The struggling technology giant Hewlett-Packard may soon have a new chief executive officer – and it looks like the switch can't come too soon.
Former eBay CEO Meg Whitman has emerged in news reports as the possible choice by HP's board to replace current CEO Leo Apotheker, perhaps as soon as Thursday evening. With Hewlett-Packard stock down 50 percent since February – and down even in Thursday morning trading after her name was floated – Ms. Whitman would enter the job with a formidable task ahead.
Turning around America's largest high-tech company (measured by annual revenues of some $128 billion) is a very different task from expanding a young startup in the arena of online auctions.
That's not to say Whitman is the wrong choice to lead HP. She has an impressive pedigree of past achievements, from managing various consumer brands (at Procter & Gamble and Hasbro) to growing eBay into a company with a market value of $40 billion.
Many industry analysts and investors greeted her name with optimism, and HP's stock decline on Thursday came as US stocks generally were taking a dive on concerns about the economy.
At the same time, not everyone sees Whitman as a promising choice. HP's roots are on the hardware side of the tech business – a world away from Whitman's experiences at places like eBay (1998 to 2008) and toymaker Hasbro before that. She could apply her marketing and management experience to HP's business lines, but many strategic decisions would stretch her into new territory.
And HP can hardly afford a lot of trial and error in the corner office.
This is a moment of high customer and investor uncertainty about where HP is headed. Mr. Apotheker has seen the stock price tank despite efforts to chart a new course under which HP would exit the businesses of making devices like computers and laptops for the mass market.
Apotheker, former CEO of German business software maker SAP AG, has only been in the job since last year. He was a surprise choice to replace the popular Mark Hurd, who was ousted last year after a scandal involving expense reports and a female contractor.
Before Mr. Hurd, HP was led by Carly Fiorina, whom investors blamed for moving heavily into personal computers by buying Compaq. She was eventually fired by the board.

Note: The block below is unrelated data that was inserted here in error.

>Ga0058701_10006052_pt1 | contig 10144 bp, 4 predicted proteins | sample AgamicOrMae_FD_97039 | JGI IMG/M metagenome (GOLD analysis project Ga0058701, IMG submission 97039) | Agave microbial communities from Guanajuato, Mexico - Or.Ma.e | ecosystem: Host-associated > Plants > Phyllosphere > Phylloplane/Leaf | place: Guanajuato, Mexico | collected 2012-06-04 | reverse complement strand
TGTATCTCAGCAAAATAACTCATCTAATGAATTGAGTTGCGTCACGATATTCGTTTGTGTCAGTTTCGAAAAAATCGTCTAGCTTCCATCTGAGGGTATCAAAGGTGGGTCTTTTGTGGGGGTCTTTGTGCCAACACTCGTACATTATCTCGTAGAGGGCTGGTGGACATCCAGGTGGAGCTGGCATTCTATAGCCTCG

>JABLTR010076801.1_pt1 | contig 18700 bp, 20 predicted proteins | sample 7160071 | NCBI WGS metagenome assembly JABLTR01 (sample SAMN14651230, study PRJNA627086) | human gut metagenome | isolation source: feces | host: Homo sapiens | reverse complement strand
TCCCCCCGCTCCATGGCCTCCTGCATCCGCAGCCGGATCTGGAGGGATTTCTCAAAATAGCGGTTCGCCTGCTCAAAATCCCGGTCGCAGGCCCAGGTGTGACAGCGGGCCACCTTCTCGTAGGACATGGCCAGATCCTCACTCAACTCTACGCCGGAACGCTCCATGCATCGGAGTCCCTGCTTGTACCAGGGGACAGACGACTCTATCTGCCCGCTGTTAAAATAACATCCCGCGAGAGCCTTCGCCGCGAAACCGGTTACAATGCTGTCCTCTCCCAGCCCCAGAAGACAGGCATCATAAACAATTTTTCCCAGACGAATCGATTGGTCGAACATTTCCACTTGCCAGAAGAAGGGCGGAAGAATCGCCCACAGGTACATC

The high turnover in the CEO slot, over the past decade, has also increased investor worries about the competence of HP's board. It didn't help when Patricia Dunn, while chairing the board, had to resign a few years ago after authorizing electronic eavesdropping on directors and journalists in an effort to stop leaks to the news media.
Whitman would bring name recognition. Her most recent publicity has come in politics, where she ran a close campaign as a Republican for California governor, losing to Jerry Brown in 2010. A billionaire, she spent about $30 million of her own money on the campaign.
HP is one of the most storied names in Silicon Valley's history. But it's also facing something of an identity crisis. A basic choice is whether the company can best succeed best as a full-service technology conglomerate, or as a more streamlined operation that does some big things well.
The firm gets big revenues from providing data-storage and server devices to corporations, but also shows huge revenues from personal computers (at a low profit margin), printers, and scanners.
Apotheker, in a note to shareholders in the firm's latest annual report, said, "We expect HP to continue moving up the technology stack into higher margin categories."
His exit would come as HP is predicting tough times ahead. In August the company lowered its outlook, saying it expects adjusted earnings of as much as $4.86 per share and revenue of as much as $127.6 billion, both of which were below analyst projections. The proposed spinoff of the PC division could make matters worse as customers refrain from ordering until a buyer is found.
• Wire service material was used in this report.